It is very interesting as months can go by without the issue of adoption coming into our home life and then suddenly it becomes the main topic of conversation for several weeks.
I have just got off the phone to Nana Charlene. She is my mother's, mother's, brother's daughter - so in effect my mom's cousin and my aunt. Although she was 'never really part of the family because she was adopted' (?), she now happily has the role of grandmother to my son.
At the age of 68 Charlene is beginning the search for her birth family. She has waited until her role as foster carer has come to an end and now is devoting her time to look for her roots. She is no great need to meet the family should she find out where they are, she just wants to know where she was for the first 8 months of her life. It is this the filling of the gaps that is so interesting.
Each adoptee will have their own need to fill in the gaps and each of those gaps will be different. Why does a period of time mean something more than a blood connection? Why would a relationship matter more than the deed that bought the situation to a head? Will the urge to discover the past be worth the possible jeopardization of the present? It is for all adoptees, I am sure, a difficult road to step onto - a road that will no doubt be filled with an ugliness that will be hard to face.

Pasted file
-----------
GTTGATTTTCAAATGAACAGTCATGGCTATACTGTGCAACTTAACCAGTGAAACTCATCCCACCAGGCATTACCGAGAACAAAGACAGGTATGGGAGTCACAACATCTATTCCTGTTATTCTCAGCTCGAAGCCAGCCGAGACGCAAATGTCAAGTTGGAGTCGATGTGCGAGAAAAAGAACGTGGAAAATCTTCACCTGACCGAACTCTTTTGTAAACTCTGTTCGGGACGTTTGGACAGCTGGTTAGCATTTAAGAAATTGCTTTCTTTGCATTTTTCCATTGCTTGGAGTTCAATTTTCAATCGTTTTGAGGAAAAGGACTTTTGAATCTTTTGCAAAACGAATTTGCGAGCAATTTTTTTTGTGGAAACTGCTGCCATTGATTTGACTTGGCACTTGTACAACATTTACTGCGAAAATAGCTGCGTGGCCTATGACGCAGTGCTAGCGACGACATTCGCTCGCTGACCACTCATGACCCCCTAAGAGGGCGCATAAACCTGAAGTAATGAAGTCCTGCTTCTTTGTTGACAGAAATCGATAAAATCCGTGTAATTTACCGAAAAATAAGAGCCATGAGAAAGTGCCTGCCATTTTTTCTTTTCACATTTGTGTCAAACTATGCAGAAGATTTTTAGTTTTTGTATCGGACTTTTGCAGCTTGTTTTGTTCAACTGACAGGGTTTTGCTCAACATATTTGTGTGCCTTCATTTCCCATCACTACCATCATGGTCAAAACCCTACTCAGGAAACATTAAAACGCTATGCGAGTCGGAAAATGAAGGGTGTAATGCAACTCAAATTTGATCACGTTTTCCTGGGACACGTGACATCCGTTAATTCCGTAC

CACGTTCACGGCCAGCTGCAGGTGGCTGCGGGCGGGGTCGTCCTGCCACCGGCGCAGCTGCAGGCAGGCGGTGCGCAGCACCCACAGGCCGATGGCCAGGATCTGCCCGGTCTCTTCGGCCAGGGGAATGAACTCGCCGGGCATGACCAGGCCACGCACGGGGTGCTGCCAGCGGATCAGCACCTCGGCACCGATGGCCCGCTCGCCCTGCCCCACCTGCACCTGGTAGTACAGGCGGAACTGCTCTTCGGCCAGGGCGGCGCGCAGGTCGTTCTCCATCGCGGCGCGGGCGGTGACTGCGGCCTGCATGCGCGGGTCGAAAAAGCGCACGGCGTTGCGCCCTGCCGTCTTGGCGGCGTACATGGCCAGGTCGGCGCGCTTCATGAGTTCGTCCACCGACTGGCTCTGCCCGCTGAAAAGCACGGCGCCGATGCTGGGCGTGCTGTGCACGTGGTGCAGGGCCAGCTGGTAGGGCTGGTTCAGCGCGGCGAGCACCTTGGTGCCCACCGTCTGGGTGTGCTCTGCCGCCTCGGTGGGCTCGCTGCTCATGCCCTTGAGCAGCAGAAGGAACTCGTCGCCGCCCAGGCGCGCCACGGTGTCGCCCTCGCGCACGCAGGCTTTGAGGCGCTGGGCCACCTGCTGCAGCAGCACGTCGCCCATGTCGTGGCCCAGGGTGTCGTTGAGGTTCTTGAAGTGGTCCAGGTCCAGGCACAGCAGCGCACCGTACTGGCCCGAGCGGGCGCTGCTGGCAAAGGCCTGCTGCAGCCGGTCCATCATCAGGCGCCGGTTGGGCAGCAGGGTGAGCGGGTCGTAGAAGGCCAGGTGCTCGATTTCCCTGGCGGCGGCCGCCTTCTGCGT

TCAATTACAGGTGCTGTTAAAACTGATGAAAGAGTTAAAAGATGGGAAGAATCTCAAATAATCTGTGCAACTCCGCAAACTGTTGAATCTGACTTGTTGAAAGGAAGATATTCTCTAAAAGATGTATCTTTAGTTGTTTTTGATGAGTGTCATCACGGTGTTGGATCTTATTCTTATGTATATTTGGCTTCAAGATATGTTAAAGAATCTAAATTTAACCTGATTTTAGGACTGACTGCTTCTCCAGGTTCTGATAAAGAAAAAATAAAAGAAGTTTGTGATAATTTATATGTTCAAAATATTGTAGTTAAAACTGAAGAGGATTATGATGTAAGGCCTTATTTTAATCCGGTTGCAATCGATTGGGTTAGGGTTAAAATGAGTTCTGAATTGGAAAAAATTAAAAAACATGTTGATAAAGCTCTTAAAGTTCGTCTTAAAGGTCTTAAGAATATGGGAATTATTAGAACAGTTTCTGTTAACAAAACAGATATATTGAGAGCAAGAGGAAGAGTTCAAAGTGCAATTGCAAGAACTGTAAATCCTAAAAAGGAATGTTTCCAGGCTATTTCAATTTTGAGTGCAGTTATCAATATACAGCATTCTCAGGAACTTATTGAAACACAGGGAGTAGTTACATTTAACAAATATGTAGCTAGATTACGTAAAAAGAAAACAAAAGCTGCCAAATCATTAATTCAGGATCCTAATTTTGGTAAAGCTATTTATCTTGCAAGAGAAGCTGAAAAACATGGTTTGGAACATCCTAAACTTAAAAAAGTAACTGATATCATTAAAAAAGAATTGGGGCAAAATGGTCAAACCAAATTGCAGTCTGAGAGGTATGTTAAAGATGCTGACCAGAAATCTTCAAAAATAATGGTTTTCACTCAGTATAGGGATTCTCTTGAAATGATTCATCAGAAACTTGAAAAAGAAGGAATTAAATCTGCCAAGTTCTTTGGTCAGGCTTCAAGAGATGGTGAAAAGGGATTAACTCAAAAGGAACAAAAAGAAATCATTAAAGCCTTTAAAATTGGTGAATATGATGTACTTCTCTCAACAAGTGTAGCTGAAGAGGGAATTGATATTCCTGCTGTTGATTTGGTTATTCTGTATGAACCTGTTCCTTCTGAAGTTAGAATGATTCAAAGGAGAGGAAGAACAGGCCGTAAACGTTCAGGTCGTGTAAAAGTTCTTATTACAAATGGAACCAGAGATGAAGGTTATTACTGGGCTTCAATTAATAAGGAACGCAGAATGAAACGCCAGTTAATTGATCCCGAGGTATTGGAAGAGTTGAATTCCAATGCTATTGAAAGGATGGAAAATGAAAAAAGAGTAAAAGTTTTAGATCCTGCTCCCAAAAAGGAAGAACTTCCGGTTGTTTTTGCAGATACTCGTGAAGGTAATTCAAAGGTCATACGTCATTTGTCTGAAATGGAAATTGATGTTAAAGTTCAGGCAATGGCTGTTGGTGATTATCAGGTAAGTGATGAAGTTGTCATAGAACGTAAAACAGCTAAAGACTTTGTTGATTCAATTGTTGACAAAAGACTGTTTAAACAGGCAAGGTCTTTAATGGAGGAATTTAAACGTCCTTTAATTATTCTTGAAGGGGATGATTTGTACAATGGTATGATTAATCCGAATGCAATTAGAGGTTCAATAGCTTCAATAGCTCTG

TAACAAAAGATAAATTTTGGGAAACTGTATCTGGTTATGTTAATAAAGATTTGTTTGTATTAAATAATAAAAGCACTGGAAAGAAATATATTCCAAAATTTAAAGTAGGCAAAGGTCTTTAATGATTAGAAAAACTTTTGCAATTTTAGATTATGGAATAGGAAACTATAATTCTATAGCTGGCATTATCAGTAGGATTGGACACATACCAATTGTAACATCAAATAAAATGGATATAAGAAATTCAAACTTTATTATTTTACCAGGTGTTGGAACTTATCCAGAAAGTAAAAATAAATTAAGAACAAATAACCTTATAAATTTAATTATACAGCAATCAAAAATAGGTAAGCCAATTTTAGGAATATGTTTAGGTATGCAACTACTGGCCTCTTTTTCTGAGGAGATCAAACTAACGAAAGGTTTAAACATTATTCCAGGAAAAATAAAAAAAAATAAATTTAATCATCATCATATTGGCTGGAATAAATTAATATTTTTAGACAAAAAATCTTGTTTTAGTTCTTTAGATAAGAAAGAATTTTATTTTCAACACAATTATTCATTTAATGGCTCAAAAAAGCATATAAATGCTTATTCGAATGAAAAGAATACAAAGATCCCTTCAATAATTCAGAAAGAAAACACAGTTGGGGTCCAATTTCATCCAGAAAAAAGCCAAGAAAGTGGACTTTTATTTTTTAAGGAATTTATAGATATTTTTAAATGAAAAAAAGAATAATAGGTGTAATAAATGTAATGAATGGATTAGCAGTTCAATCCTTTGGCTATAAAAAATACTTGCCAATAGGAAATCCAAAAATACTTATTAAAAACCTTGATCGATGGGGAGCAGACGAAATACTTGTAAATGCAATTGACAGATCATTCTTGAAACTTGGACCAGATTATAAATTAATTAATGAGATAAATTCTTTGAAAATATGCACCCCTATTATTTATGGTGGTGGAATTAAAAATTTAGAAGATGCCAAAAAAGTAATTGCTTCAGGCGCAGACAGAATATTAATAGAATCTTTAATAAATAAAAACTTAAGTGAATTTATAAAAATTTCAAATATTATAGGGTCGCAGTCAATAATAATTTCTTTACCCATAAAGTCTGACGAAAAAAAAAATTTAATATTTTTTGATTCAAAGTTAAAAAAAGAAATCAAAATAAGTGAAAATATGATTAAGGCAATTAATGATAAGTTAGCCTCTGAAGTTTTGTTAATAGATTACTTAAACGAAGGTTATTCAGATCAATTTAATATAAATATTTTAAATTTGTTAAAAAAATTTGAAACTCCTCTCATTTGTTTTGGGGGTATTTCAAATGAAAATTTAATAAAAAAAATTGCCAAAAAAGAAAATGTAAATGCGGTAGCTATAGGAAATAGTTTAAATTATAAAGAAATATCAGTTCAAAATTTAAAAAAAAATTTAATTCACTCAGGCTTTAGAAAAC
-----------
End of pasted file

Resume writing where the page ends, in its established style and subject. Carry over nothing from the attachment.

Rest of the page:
And yet for many it is a road that they are driven to pursue. When Nana Charlene was adopted all those years ago it was not something to be openly discussed, although she always knew that she was adopted. It was mentioned and then the discussion was closed. Throughout all these years the overriding curiosity of 'what' has been more important than 'who'. The conversation was distressing in the terminology that was used and is so ingrained and which I feel makes the whole issue of adoption complex. She 'gave me way', she 'didn't want me', my 'real' mother, 'abandoned' and even 'threw me away'. Such burdens to be carried. Positive words like 'adoption plan', 'relinquished', family 'options', birth family do not easily roll off the tongue and yet with positive language the experience changes and softens.
After an hour and a half, the only conclusion that we came to was - it is complex. There are no hard and fast rules when it comes to adoption, it embraces a multitude of options and choices and it is this what we need to realise to do the best for our adopted children. Give them the choice to find their own voice.